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AirAsia X CEO: Airline codesharing is a thing of the past
The carrier’s top man explains how clever budget airlines manage to turn a profit and why codesharing is as outdated as the Y2K bug
AirAsia X -- the five-year-old, long-haul subsidiary of low-cost carrier AirAsia -- is flying a revolutionary route.
Earlier this month, the Kuala Lumpur-based carrier announced it would give away a free Airbus charter party via Facebook.
Now the company's CEO is saying that codesharing -- interairline partnerships that allow one carrier to book connecting tickets, collect fares and place its codes on a "codeshare" partner airline's flights -- is passé.
In Shanghai recently to speak at the Hult International Business School on "Achieving Global Business Growth Through Leadership and Innovation," 41-year-old CEO trail blazer Azran Osman-Rani met with us to discuss the profit model for budget carriers and how passengers can score that coveted row of empty seats.
CNNGo: What does AirAsia X offer that other low-cost carriers don't?
Azran Osman-Rani: No other low-cost carrier has as many destinations in Asia as we do. Not only the number of destinations, but the frequency of flights.
We have 12 flights from Kuala Lumpur to Singapore per week. Other airlines typically have four to five.
CNNGo: Expansion is key in Asia. Does AirAsia X have codeshare plans?
Osman-Rani: We don’t believe in codeshare. It’s a 20th-century strategy.
CNNGo: Why not?
Osman-Rani: Through a codeshare or [airline partner] alliance, a passenger who needs to make a single journey across two different "codesharing" airlines must experience different brands.
In 2011, the unit cost for AirAisa X was 3.5 U.S. cents per seat per kilometer. For traditional airlines, it's 9 cents.
Going forward, the relationship between a passenger and an airline will be more integrated, not just limited to the actual flight experience. Interactions before the flight, during the flight and even after the flight (through an ongoing relationship with social media platforms) are important.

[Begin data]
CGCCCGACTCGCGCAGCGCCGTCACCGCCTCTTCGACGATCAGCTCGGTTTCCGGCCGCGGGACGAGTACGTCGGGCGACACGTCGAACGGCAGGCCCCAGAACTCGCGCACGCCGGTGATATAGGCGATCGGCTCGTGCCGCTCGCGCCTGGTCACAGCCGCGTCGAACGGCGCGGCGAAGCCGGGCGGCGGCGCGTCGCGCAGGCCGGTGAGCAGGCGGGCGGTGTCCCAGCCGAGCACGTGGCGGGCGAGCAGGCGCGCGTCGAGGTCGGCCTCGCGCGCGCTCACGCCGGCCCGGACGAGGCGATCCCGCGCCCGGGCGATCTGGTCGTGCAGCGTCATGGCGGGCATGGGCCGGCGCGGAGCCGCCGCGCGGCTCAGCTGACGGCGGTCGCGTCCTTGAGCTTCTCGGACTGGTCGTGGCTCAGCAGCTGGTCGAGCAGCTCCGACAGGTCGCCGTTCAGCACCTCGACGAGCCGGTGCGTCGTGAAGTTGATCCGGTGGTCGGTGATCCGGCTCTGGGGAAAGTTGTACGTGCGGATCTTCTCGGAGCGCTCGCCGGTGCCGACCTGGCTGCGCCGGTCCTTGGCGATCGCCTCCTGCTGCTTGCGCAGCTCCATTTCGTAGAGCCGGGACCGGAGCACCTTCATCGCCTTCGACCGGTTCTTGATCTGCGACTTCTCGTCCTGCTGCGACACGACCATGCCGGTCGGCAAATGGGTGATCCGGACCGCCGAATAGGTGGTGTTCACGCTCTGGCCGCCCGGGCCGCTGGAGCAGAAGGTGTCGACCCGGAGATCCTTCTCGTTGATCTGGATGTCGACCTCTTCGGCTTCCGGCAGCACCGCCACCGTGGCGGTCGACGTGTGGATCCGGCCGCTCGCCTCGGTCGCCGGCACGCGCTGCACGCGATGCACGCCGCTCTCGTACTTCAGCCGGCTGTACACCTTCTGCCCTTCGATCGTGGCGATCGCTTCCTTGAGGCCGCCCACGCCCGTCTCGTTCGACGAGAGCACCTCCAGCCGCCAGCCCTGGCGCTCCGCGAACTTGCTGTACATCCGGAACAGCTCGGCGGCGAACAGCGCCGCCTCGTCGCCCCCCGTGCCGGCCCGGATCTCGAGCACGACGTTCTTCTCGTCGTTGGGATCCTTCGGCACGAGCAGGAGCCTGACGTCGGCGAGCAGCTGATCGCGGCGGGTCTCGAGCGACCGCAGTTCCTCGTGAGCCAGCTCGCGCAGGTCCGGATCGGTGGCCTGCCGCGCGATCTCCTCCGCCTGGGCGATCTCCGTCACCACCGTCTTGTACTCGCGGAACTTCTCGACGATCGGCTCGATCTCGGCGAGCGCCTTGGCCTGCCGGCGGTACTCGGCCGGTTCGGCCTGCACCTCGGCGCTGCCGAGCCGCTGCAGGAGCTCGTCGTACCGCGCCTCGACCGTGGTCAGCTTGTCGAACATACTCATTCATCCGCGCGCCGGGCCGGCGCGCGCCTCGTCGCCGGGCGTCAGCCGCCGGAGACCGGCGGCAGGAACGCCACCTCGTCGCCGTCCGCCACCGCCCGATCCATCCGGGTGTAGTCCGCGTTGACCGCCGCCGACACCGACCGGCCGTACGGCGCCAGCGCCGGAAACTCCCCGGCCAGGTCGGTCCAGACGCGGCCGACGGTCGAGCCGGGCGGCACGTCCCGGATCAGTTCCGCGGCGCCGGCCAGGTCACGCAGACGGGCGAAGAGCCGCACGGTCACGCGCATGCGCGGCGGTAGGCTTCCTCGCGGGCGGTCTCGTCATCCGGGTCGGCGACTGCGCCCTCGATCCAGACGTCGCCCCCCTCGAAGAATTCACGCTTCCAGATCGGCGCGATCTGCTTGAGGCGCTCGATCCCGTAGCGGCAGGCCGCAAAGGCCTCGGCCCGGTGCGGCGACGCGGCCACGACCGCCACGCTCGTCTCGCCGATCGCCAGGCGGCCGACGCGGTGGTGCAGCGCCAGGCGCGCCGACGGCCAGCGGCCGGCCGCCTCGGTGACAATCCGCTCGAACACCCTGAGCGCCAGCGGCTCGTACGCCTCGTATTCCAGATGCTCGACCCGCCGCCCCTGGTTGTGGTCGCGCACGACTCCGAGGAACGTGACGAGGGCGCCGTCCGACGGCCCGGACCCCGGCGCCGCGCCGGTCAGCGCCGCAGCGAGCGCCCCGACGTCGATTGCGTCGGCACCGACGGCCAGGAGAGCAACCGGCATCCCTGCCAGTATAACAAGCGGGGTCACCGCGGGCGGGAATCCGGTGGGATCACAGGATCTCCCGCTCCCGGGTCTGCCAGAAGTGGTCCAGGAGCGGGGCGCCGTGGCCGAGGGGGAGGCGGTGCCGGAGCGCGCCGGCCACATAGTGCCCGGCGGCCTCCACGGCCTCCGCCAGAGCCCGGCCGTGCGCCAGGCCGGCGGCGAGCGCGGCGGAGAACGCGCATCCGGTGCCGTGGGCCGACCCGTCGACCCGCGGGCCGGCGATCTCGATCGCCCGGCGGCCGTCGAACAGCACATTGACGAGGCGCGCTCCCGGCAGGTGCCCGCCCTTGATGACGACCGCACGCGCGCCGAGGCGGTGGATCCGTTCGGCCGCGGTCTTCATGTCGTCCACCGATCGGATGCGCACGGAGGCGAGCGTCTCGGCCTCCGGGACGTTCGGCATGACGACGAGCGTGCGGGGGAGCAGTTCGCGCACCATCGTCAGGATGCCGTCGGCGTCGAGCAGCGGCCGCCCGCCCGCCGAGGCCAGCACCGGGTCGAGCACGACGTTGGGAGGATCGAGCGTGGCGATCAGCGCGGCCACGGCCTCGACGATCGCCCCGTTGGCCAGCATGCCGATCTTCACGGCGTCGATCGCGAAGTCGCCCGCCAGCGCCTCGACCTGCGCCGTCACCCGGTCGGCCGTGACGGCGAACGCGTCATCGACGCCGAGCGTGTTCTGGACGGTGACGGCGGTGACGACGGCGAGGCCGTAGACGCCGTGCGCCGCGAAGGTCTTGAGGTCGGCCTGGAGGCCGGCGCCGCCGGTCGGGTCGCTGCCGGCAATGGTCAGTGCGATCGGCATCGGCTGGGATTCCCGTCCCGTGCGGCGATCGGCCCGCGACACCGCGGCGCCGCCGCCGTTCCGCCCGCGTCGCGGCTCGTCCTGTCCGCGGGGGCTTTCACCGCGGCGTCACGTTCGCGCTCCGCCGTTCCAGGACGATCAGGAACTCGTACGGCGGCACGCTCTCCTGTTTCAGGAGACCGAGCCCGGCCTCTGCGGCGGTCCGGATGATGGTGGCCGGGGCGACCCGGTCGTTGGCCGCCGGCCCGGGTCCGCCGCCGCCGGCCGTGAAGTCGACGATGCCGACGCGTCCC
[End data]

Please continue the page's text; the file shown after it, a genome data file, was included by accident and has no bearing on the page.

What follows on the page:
If there is no single, consistent brand or single, consistent product experience, it diminishes that relationship.
CNNGo: So AirAsia X doesn't partner with anyone?
Osman-Rani: We can still partner with other airlines. For example, in Japan we partnered with ANA and launched AirAsia Japan (AAJ). ANA has a majority of 51 percent ownership, but we still own the brand.
The new AAJ uses the same website, Weibo and Facebook page as AirAsia.
The brand is under AirAsia and the brand is the most important thing.
More on CNNGo: Could budget airlines topple Asia's legacy carriers?
CNNGo: How do budget airlines sell inexpensive tickets and manage to turn a profit?
Osman-Rani: A main method is to get a lot of usage out of the same cost of operating a single airplane. Compared with Singapore Airlines and Cathay Pacific, we can fly our airplanes more often.
We fly 17 hours a day and Cathay Pacific reported that they fly 12 hours.
The reason is they have premier passengers whose needs are more time-sensitive. For example, (their) passengers might require that they leave at night and arrive at a destination in the morning. That means (their) plane will have to stay on the ground unused at other times waiting for their next flight.
CNNGo: 'Premiere' passengers are a significant revenue source for many traditional carriers. Are there other benefits to not catering to that segment of the market?
Osman-Rani: We (can fit) as much as 30 percent more seating in a cabin because we only have economy class, while other airlines reserve large spaces for business and first class.
In 2011, the unit cost for AirAisa X was 3.5 U.S. cents per seat per kilometer, while a traditional airline's is nine cents.
To reduce costs, we also encourage people to check in by mobile phone.
CNNGo: Any other creative money-making methods?
Osman-Rani: I’ll give you one example.
Before you board a plane, you don’t know if the seats next to you will be empty or not. We launched Empty Seats Option, which means that for RMB100 (US$16), you can occupy the full row of three seats if there are no other passengers.
Traditionally, airlines keep flying everywhere, even in markets they lose money. They rarely make changes.
If I end up selling all the seats, I give you your money back. If the seats are empty, I get an extra RMB 100. In most cases, we can earn the RMB 100.
By doing this, we estimate we can earn up to US$1 million in 2012.
CNNGo: What countries will be most important for AirAsia X's development?
Osman-Rani: Traditionally, airlines keep flying everywhere, even in markets where they lose money. They rarely make changes.
To survive today, you have to make very quick decisions and [sometimes] change your plans.
The big challenge for us this year is moving out of Europe and reducing our planes in India.
Our big markets are in Australia, China -- including Taiwan -- Japan and Korea. We have a lot of scale in these places, instead of being everywhere.
The other challenge to the whole industry, and to the whole world, is the rising price of fuel.
More on CNNGo: Hangzhou airport's best budget deals
CNNGo: How will you deal with high fuel prices?
Osman-Rani: Because of our unique model, we burn less fuel per passenger than other airlines.
We burn two liters of fuel for one passenger 100 kilometers. For traditional airlines, it's four liters. That’s why the traditional airline charges more. That's our [advantage].